All those versions ultimately come out at the same place. Paul prays that the Philippians would have such love and knowledge that they would continually make wise choices in life. He is praying that they would not be satisfied with the status quo or with spiritual mediocrity but would push on to true spiritual excellence. In a sense he is asking God for the gift of spiritual discrimination. In our day discrimination has a mostly negative tone, but in the spiritual realm we desperately need to discriminate between good and bad, good and better, better and best. I define this kind of discrimination as the ability to make wise choices under pressure.
The Friday Night Game
I think all parents with young children understand this principle. As our children are growing up, we will correct them by saying, “That wasn’t a good choice you made.” Many of you know that my wife is the administrator of the Oak Park Christian Academy. Every day the teachers say similar words to the students: “You made a good choice” or “You made a bad choice.” Sometimes my wife will even say that to me. Last Friday night we sat in the stands watching a high school football game between the Oak Park-River Forest Huskies and the Downers Grove North Trojans. I am happy to report that the Huskies broke open a tight game in the fourth quarter and won 23-9. At one point one of the Oak Park players committed a foul (a late hit, I think) and the referee threw his flag. Marlene turned to me and said in her schoolteacher voice, “He didn’t make a good choice.” “No, he didn’t,” I replied. “He hit the ball carrier after the whistle blew.”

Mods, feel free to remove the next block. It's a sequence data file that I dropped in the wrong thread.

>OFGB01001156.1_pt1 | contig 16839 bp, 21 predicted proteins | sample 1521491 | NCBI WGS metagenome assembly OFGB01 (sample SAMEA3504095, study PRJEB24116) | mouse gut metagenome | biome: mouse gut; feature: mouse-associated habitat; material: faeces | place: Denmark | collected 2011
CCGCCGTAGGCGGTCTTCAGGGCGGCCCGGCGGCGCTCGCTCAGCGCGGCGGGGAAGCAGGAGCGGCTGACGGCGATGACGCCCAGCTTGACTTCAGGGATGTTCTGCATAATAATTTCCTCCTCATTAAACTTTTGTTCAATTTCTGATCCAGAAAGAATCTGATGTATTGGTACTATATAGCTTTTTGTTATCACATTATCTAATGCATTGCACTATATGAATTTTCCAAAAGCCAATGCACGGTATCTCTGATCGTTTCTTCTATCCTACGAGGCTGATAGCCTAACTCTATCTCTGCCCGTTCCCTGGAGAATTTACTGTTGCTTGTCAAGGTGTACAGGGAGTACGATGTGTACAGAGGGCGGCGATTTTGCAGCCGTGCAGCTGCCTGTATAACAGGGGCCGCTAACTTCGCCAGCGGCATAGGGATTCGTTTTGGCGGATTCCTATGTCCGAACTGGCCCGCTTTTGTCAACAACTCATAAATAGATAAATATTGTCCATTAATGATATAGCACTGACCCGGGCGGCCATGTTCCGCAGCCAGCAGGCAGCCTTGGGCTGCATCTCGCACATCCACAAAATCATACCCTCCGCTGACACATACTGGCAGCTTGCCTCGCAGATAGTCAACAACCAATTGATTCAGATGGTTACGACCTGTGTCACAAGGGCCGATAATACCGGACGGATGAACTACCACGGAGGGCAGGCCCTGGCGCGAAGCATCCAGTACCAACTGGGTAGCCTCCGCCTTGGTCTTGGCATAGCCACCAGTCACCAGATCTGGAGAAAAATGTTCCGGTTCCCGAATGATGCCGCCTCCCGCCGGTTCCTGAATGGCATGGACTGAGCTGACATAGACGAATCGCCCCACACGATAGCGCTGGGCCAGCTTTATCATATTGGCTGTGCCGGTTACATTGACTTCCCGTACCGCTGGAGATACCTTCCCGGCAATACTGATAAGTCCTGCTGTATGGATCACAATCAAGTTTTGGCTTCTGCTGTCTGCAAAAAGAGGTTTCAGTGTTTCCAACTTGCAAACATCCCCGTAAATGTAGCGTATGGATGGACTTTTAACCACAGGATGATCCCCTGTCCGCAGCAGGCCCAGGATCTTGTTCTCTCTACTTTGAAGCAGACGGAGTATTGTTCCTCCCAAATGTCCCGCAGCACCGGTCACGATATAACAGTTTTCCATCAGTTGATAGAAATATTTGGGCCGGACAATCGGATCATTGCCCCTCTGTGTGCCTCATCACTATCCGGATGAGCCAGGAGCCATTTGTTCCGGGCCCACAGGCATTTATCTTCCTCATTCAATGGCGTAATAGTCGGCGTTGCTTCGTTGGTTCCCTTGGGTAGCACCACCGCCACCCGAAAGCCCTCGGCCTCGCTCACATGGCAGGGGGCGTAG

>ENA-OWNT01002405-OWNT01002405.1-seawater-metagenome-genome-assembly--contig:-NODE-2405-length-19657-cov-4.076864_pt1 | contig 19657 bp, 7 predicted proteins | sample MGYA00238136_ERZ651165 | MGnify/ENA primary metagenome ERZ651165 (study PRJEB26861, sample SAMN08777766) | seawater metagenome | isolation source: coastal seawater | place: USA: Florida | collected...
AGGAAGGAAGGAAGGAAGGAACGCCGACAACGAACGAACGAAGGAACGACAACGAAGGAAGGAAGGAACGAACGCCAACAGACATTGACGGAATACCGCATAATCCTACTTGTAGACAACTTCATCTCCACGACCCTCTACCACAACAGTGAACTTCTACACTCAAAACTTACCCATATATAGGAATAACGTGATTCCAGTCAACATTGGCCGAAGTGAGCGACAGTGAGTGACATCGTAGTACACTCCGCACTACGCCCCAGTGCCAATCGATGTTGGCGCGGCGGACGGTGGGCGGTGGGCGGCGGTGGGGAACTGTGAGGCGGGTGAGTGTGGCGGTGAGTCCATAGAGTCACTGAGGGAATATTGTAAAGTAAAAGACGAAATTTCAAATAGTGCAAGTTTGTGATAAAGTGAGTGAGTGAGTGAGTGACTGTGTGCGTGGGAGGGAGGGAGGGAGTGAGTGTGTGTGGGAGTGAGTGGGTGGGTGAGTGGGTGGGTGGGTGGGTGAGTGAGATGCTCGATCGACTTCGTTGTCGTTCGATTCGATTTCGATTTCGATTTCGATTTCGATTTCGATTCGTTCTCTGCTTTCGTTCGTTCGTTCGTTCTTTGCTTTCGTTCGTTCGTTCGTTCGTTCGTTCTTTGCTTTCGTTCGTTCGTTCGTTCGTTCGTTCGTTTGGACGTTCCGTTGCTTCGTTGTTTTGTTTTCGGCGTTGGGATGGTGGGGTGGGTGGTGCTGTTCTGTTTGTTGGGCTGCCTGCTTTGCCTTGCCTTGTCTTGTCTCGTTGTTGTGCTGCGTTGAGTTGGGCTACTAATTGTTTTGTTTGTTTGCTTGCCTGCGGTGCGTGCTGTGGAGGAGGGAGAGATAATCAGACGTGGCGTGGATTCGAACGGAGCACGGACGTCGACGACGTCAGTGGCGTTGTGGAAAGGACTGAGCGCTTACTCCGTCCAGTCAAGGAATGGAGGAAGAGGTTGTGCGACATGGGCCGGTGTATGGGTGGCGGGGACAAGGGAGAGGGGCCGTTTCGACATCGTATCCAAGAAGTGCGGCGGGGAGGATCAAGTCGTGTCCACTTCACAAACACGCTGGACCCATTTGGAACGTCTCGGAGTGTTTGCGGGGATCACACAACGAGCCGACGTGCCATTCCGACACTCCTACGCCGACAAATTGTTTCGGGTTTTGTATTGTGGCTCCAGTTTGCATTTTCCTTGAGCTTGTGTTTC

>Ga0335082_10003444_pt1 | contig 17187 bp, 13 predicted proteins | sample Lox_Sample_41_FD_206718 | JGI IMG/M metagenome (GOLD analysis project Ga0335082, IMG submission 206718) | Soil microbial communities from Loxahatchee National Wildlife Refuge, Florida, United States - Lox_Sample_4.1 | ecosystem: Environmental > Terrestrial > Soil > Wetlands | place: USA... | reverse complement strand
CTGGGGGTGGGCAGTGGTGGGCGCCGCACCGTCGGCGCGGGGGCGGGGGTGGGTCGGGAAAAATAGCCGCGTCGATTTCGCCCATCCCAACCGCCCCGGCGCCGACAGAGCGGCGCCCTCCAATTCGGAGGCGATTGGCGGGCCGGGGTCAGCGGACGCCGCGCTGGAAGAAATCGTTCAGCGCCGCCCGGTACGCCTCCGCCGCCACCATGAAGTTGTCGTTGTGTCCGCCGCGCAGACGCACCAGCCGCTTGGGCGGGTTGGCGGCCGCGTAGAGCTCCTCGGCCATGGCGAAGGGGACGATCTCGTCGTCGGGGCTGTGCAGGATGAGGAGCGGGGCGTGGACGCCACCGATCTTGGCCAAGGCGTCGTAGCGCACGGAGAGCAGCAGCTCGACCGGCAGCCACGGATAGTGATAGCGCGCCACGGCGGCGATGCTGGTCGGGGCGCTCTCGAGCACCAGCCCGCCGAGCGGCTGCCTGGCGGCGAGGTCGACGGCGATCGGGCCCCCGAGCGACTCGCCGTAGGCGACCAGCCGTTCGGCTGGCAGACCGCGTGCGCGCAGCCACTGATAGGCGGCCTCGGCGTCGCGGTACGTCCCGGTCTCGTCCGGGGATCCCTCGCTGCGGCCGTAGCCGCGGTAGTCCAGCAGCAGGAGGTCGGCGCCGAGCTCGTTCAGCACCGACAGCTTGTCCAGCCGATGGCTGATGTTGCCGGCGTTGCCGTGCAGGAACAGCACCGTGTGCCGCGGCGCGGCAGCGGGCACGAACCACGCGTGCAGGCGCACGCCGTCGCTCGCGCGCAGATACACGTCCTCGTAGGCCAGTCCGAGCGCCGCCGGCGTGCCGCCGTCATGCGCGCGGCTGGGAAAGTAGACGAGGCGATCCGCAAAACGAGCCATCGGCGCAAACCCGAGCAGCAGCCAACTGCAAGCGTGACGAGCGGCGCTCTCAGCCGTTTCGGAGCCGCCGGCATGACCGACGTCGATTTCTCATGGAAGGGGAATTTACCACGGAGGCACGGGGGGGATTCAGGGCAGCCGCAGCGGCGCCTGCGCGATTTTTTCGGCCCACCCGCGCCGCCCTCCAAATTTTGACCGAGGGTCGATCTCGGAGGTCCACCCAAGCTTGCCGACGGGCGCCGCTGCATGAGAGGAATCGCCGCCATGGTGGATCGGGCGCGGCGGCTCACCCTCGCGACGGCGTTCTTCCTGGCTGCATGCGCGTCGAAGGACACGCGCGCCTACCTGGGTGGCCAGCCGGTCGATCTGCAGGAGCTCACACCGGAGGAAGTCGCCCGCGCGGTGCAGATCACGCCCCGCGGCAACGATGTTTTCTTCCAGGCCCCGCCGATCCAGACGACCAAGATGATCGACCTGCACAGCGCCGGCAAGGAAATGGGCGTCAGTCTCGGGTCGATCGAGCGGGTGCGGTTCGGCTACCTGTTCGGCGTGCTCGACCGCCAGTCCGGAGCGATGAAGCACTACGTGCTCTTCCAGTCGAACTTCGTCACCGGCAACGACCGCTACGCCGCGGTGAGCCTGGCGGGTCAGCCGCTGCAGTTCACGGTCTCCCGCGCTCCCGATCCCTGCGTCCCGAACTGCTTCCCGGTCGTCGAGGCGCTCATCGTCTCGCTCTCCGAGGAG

God’s people need to learn discernment so that under pressure they can make wise choices. By the way, I think this is an important prayer request for parents to offer on behalf of their children. You should pray that your children learn to make wise choices under pressure.
There are really two parts to making wise choices: First, you must know what is right. This is crucial because we live in a world where many people evidently have lost all sense of right and wrong. Everything appears to them as shades of gray. Second, you must have the courage to choose what you know to be right. Yesterday I happened to catch a few minutes of a televised speech by Supreme Court Justice Clarence Thomas. Many people know of the controversy surrounding his appointment. Some people also take issue with some of his views on certain issues that have come before the court. I personally think he’s an admirable, decent man (who also happens to be a strong Christian) who has often been caricatured in the press. During the question time someone asked how he managed to deal with all the criticism he has received. He replied that the most important thing in life is to discover what you believe to be true, and then to stand up for those beliefs no matter what. He then added these words: “If you do what you know is right, it doesn’t matter what people think.”
True discernment gives you vision to see what is right and then the courage to choose to do it.
II. Three Answers We Should Always Seek
Paul’s prayer continues with three answers we should always seek. These answers are results that flow from the three requests just mentioned—love, knowledge, and discernment.
A) A Blameless Life — 10b